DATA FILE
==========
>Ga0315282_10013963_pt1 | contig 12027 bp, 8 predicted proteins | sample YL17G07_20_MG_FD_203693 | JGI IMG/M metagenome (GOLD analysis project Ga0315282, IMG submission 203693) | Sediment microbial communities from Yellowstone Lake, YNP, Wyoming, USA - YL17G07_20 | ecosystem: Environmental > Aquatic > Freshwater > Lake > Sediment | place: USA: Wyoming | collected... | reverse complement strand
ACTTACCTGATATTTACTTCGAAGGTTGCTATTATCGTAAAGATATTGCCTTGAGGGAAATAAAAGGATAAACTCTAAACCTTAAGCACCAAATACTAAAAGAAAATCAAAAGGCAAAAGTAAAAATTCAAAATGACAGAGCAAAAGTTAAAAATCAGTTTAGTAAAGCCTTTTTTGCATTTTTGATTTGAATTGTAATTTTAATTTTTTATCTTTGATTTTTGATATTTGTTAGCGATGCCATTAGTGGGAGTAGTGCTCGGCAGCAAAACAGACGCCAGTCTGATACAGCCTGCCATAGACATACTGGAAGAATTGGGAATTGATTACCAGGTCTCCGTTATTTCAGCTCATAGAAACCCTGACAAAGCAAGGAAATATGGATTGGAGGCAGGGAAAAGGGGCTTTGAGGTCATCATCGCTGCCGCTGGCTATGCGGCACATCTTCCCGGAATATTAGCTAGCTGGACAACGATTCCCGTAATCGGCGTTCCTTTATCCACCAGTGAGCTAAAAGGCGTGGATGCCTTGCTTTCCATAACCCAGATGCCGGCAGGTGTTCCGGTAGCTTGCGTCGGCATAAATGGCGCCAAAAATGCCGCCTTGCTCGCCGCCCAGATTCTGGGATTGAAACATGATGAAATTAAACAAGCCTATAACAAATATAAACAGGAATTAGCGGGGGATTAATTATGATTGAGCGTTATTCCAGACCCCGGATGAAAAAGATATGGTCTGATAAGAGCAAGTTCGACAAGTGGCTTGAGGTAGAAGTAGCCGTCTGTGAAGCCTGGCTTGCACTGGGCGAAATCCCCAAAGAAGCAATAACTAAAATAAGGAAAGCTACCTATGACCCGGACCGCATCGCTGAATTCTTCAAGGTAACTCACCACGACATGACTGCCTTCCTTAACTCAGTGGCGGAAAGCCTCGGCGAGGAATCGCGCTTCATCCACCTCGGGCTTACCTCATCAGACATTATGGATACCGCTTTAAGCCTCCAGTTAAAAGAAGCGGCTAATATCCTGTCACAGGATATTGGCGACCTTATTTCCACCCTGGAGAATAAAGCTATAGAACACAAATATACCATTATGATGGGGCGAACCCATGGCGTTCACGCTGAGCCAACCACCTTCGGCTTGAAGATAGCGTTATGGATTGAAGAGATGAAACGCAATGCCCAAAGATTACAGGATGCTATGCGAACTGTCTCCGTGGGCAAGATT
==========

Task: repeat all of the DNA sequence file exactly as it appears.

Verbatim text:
>Ga0315282_10013963_pt1 | contig 12027 bp, 8 predicted proteins | sample YL17G07_20_MG_FD_203693 | JGI IMG/M metagenome (GOLD analysis project Ga0315282, IMG submission 203693) | Sediment microbial communities from Yellowstone Lake, YNP, Wyoming, USA - YL17G07_20 | ecosystem: Environmental > Aquatic > Freshwater > Lake > Sediment | place: USA: Wyoming | collected... | reverse complement strand
ACTTACCTGATATTTACTTCGAAGGTTGCTATTATCGTAAAGATATTGCCTTGAGGGAAATAAAAGGATAAACTCTAAACCTTAAGCACCAAATACTAAAAGAAAATCAAAAGGCAAAAGTAAAAATTCAAAATGACAGAGCAAAAGTTAAAAATCAGTTTAGTAAAGCCTTTTTTGCATTTTTGATTTGAATTGTAATTTTAATTTTTTATCTTTGATTTTTGATATTTGTTAGCGATGCCATTAGTGGGAGTAGTGCTCGGCAGCAAAACAGACGCCAGTCTGATACAGCCTGCCATAGACATACTGGAAGAATTGGGAATTGATTACCAGGTCTCCGTTATTTCAGCTCATAGAAACCCTGACAAAGCAAGGAAATATGGATTGGAGGCAGGGAAAAGGGGCTTTGAGGTCATCATCGCTGCCGCTGGCTATGCGGCACATCTTCCCGGAATATTAGCTAGCTGGACAACGATTCCCGTAATCGGCGTTCCTTTATCCACCAGTGAGCTAAAAGGCGTGGATGCCTTGCTTTCCATAACCCAGATGCCGGCAGGTGTTCCGGTAGCTTGCGTCGGCATAAATGGCGCCAAAAATGCCGCCTTGCTCGCCGCCCAGATTCTGGGATTGAAACATGATGAAATTAAACAAGCCTATAACAAATATAAACAGGAATTAGCGGGGGATTAATTATGATTGAGCGTTATTCCAGACCCCGGATGAAAAAGATATGGTCTGATAAGAGCAAGTTCGACAAGTGGCTTGAGGTAGAAGTAGCCGTCTGTGAAGCCTGGCTTGCACTGGGCGAAATCCCCAAAGAAGCAATAACTAAAATAAGGAAAGCTACCTATGACCCGGACCGCATCGCTGAATTCTTCAAGGTAACTCACCACGACATGACTGCCTTCCTTAACTCAGTGGCGGAAAGCCTCGGCGAGGAATCGCGCTTCATCCACCTCGGGCTTACCTCATCAGACATTATGGATACCGCTTTAAGCCTCCAGTTAAAAGAAGCGGCTAATATCCTGTCACAGGATATTGGCGACCTTATTTCCACCCTGGAGAATAAAGCTATAGAACACAAATATACCATTATGATGGGGCGAACCCATGGCGTTCACGCTGAGCCAACCACCTTCGGCTTGAAGATAGCGTTATGGATTGAAGAGATGAAACGCAATGCCCAAAGATTACAGGATGCTATGCGAACTGTCTCCGTGGGCAAGATT